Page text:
How are premium domains doing for registries and registrars? Here’s some insight.
Radix just released some data on its premium domain sales in new top level domains for the first half of the year, and it paints a decent picture of how premium domains are doing for both registries and registrars.
From January to June 2017, people registered or renewed 727 premium domains across Radix’s portfolio of nine domains. 469 of these were new registrations and 258 were renewals.
For new registrations, Radix estimates about $640,000 in payments at the registrar level for these 469 names. All of these names have premium renewals as well. Here’s a breakdown of the revenue split for each of its top level domains:
Although .online had the most revenue, it was actually second to .tech for the number of premium domains registered because of the $200,000 casino.online sale. Here’s a breakdown:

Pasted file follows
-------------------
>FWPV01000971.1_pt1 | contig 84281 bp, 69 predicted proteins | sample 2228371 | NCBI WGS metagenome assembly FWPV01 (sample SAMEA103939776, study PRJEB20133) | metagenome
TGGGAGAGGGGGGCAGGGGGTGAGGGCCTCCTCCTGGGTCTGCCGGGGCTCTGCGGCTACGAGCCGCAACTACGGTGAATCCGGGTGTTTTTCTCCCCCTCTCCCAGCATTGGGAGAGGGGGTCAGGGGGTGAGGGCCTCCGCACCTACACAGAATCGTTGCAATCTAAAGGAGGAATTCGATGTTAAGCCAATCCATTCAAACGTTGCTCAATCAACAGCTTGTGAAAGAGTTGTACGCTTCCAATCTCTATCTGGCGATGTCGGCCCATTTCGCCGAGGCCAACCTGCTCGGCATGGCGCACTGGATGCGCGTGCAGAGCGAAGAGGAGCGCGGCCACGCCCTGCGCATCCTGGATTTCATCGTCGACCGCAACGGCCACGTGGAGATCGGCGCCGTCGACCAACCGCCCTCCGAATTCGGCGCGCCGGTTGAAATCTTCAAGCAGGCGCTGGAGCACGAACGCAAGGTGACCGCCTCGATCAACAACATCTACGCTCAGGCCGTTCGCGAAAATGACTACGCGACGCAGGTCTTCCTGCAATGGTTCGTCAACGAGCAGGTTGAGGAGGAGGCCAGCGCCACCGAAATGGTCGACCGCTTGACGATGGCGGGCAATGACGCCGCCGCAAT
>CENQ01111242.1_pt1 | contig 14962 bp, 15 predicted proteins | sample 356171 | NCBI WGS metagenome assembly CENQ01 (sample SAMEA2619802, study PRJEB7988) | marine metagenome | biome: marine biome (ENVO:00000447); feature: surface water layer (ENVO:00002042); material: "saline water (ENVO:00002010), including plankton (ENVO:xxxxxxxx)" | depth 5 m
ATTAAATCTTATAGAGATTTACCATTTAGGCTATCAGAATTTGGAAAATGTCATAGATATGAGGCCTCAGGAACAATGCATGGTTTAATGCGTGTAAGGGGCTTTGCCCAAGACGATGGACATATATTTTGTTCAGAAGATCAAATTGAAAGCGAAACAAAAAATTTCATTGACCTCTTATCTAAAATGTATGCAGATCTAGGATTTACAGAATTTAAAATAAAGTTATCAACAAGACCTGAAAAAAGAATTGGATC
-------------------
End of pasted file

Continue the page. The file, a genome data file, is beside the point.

As you can imagine, the most expensive premium domains are rarely registered:
Here’s the average yearly price paid for premium domains within each TLD for new registrations the first half of this year:
And here are the top sales. Prices are estimated if Radix doesn’t know how much the registrar marked up the wholesale price.
Room.tech $11,467 at GMO
Ideas.tech $6,500 at Namecheap
Creative.space $6,499 at GoDaddy
Travel.fun $6,499 at GoDaddy
Vitamin.site $6,499 at PDR
Quantum.tech $6,499 at GoDAddy
Holidays.online $6,250 at Name.com
Airline.online $6,000 at Enom
Mar.tech $6,000 at Enom
James.store $5,274 at Alibaba
On the renewal front, 67% of first-year premium domains that were due for renewal in the first half were renewed, representing 258 premium names and an estimated $575,000 of revenue.
New top level domains with premium renewals have been hotly debated in the domain name business. You can see the appeal to both registrars and registries, as one premium domain can often equal 1,000 regular registrations. And with many TLDs struggling to get to even 10,000 registrations, that’s a big deal.
Still, I think some registries are out of their minds when it comes to premium domain pricing and this is hampering their domains’ overall acceptance on the web.